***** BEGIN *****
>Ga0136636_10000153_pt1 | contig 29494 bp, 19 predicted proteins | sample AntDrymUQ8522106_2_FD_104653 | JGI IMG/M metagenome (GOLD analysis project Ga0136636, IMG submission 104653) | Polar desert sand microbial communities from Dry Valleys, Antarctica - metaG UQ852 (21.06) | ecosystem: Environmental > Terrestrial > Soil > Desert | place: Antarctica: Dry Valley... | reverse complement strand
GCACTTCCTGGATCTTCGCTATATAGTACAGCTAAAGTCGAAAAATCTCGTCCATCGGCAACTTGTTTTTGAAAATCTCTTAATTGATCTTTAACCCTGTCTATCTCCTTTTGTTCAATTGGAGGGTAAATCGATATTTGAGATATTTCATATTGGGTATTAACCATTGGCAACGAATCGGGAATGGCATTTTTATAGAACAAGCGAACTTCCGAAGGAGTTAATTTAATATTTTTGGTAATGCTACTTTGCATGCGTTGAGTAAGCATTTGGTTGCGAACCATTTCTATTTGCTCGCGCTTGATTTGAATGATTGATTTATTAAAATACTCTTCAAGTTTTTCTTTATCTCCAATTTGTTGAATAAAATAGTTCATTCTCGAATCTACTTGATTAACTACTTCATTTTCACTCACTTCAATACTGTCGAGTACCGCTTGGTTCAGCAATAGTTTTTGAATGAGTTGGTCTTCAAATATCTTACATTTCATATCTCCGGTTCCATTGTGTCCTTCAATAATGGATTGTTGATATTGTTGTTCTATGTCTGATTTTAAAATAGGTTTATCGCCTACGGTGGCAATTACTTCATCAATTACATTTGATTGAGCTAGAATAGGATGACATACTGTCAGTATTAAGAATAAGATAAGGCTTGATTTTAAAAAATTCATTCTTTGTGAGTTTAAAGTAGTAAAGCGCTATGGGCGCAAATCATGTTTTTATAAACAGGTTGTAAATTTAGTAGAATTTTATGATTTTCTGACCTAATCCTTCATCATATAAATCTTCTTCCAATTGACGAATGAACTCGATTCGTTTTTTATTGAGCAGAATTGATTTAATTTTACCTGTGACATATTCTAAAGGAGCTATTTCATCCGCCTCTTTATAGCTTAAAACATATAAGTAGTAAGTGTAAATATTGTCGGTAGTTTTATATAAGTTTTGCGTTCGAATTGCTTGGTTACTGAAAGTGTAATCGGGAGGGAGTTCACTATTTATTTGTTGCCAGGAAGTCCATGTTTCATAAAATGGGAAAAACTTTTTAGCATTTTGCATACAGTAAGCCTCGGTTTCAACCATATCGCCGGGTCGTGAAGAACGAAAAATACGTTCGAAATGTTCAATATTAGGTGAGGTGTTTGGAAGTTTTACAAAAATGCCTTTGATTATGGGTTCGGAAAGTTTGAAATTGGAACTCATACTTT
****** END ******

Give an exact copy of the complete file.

>Ga0136636_10000153_pt1 | contig 29494 bp, 19 predicted proteins | sample AntDrymUQ8522106_2_FD_104653 | JGI IMG/M metagenome (GOLD analysis project Ga0136636, IMG submission 104653) | Polar desert sand microbial communities from Dry Valleys, Antarctica - metaG UQ852 (21.06) | ecosystem: Environmental > Terrestrial > Soil > Desert | place: Antarctica: Dry Valley... | reverse complement strand
GCACTTCCTGGATCTTCGCTATATAGTACAGCTAAAGTCGAAAAATCTCGTCCATCGGCAACTTGTTTTTGAAAATCTCTTAATTGATCTTTAACCCTGTCTATCTCCTTTTGTTCAATTGGAGGGTAAATCGATATTTGAGATATTTCATATTGGGTATTAACCATTGGCAACGAATCGGGAATGGCATTTTTATAGAACAAGCGAACTTCCGAAGGAGTTAATTTAATATTTTTGGTAATGCTACTTTGCATGCGTTGAGTAAGCATTTGGTTGCGAACCATTTCTATTTGCTCGCGCTTGATTTGAATGATTGATTTATTAAAATACTCTTCAAGTTTTTCTTTATCTCCAATTTGTTGAATAAAATAGTTCATTCTCGAATCTACTTGATTAACTACTTCATTTTCACTCACTTCAATACTGTCGAGTACCGCTTGGTTCAGCAATAGTTTTTGAATGAGTTGGTCTTCAAATATCTTACATTTCATATCTCCGGTTCCATTGTGTCCTTCAATAATGGATTGTTGATATTGTTGTTCTATGTCTGATTTTAAAATAGGTTTATCGCCTACGGTGGCAATTACTTCATCAATTACATTTGATTGAGCTAGAATAGGATGACATACTGTCAGTATTAAGAATAAGATAAGGCTTGATTTTAAAAAATTCATTCTTTGTGAGTTTAAAGTAGTAAAGCGCTATGGGCGCAAATCATGTTTTTATAAACAGGTTGTAAATTTAGTAGAATTTTATGATTTTCTGACCTAATCCTTCATCATATAAATCTTCTTCCAATTGACGAATGAACTCGATTCGTTTTTTATTGAGCAGAATTGATTTAATTTTACCTGTGACATATTCTAAAGGAGCTATTTCATCCGCCTCTTTATAGCTTAAAACATATAAGTAGTAAGTGTAAATATTGTCGGTAGTTTTATATAAGTTTTGCGTTCGAATTGCTTGGTTACTGAAAGTGTAATCGGGAGGGAGTTCACTATTTATTTGTTGCCAGGAAGTCCATGTTTCATAAAATGGGAAAAACTTTTTAGCATTTTGCATACAGTAAGCCTCGGTTTCAACCATATCGCCGGGTCGTGAAGAACGAAAAATACGTTCGAAATGTTCAATATTAGGTGAGGTGTTTGGAAGTTTTACAAAAATGCCTTTGATTATGGGTTCGGAAAGTTTGAAATTGGAACTCATACTTT